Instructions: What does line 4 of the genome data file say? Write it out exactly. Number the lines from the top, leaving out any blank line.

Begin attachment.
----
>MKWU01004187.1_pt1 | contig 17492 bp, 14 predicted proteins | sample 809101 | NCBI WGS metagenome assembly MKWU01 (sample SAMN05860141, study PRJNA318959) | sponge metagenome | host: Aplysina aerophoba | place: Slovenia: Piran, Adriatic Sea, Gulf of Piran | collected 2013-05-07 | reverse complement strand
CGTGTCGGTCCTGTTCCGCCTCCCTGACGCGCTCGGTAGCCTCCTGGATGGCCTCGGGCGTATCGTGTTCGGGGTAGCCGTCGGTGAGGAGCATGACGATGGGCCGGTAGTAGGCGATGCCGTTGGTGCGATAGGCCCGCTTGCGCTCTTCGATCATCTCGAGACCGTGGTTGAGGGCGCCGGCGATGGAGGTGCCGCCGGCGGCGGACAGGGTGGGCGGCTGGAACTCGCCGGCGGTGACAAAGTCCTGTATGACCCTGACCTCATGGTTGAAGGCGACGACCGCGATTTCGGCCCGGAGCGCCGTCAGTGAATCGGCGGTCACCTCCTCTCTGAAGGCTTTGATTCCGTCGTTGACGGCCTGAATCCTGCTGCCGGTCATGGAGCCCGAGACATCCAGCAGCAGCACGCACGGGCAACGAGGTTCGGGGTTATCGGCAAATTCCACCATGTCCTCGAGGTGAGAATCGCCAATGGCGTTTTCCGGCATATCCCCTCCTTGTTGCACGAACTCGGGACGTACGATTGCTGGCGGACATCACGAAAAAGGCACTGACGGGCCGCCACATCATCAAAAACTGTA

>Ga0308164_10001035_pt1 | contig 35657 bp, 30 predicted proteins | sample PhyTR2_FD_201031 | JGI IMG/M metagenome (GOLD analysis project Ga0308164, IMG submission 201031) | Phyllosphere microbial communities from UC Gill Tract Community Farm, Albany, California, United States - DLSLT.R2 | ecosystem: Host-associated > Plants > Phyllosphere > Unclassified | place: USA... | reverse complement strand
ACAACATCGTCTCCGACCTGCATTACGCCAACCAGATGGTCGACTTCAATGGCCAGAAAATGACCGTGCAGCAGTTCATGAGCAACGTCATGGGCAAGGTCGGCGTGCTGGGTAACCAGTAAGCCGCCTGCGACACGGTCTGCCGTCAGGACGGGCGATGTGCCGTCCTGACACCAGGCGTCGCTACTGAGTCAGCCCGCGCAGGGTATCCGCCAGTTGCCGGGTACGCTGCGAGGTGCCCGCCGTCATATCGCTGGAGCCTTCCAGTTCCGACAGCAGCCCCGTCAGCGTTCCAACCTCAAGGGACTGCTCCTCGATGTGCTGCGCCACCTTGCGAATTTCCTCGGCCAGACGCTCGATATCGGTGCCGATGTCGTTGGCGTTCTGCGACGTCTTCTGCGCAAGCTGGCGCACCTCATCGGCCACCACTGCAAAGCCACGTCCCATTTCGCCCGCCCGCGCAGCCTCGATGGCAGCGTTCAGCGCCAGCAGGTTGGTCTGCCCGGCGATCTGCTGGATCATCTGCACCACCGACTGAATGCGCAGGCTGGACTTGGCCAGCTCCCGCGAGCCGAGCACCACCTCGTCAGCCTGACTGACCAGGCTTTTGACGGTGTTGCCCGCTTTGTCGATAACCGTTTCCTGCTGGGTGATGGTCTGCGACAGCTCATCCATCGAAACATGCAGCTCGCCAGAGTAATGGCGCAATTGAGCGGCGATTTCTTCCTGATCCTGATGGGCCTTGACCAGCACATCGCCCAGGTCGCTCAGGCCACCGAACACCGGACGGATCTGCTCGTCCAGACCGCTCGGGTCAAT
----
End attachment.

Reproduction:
ACAACATCGTCTCCGACCTGCATTACGCCAACCAGATGGTCGACTTCAATGGCCAGAAAATGACCGTGCAGCAGTTCATGAGCAACGTCATGGGCAAGGTCGGCGTGCTGGGTAACCAGTAAGCCGCCTGCGACACGGTCTGCCGTCAGGACGGGCGATGTGCCGTCCTGACACCAGGCGTCGCTACTGAGTCAGCCCGCGCAGGGTATCCGCCAGTTGCCGGGTACGCTGCGAGGTGCCCGCCGTCATATCGCTGGAGCCTTCCAGTTCCGACAGCAGCCCCGTCAGCGTTCCAACCTCAAGGGACTGCTCCTCGATGTGCTGCGCCACCTTGCGAATTTCCTCGGCCAGACGCTCGATATCGGTGCCGATGTCGTTGGCGTTCTGCGACGTCTTCTGCGCAAGCTGGCGCACCTCATCGGCCACCACTGCAAAGCCACGTCCCATTTCGCCCGCCCGCGCAGCCTCGATGGCAGCGTTCAGCGCCAGCAGGTTGGTCTGCCCGGCGATCTGCTGGATCATCTGCACCACCGACTGAATGCGCAGGCTGGACTTGGCCAGCTCCCGCGAGCCGAGCACCACCTCGTCAGCCTGACTGACCAGGCTTTTGACGGTGTTGCCCGCTTTGTCGATAACCGTTTCCTGCTGGGTGATGGTCTGCGACAGCTCATCCATCGAAACATGCAGCTCGCCAGAGTAATGGCGCAATTGAGCGGCGATTTCTTCCTGATCCTGATGGGCCTTGACCAGCACATCGCCCAGGTCGCTCAGGCCACCGAACACCGGACGGATCTGCTCGTCCAGACCGCTCGGGTCAAT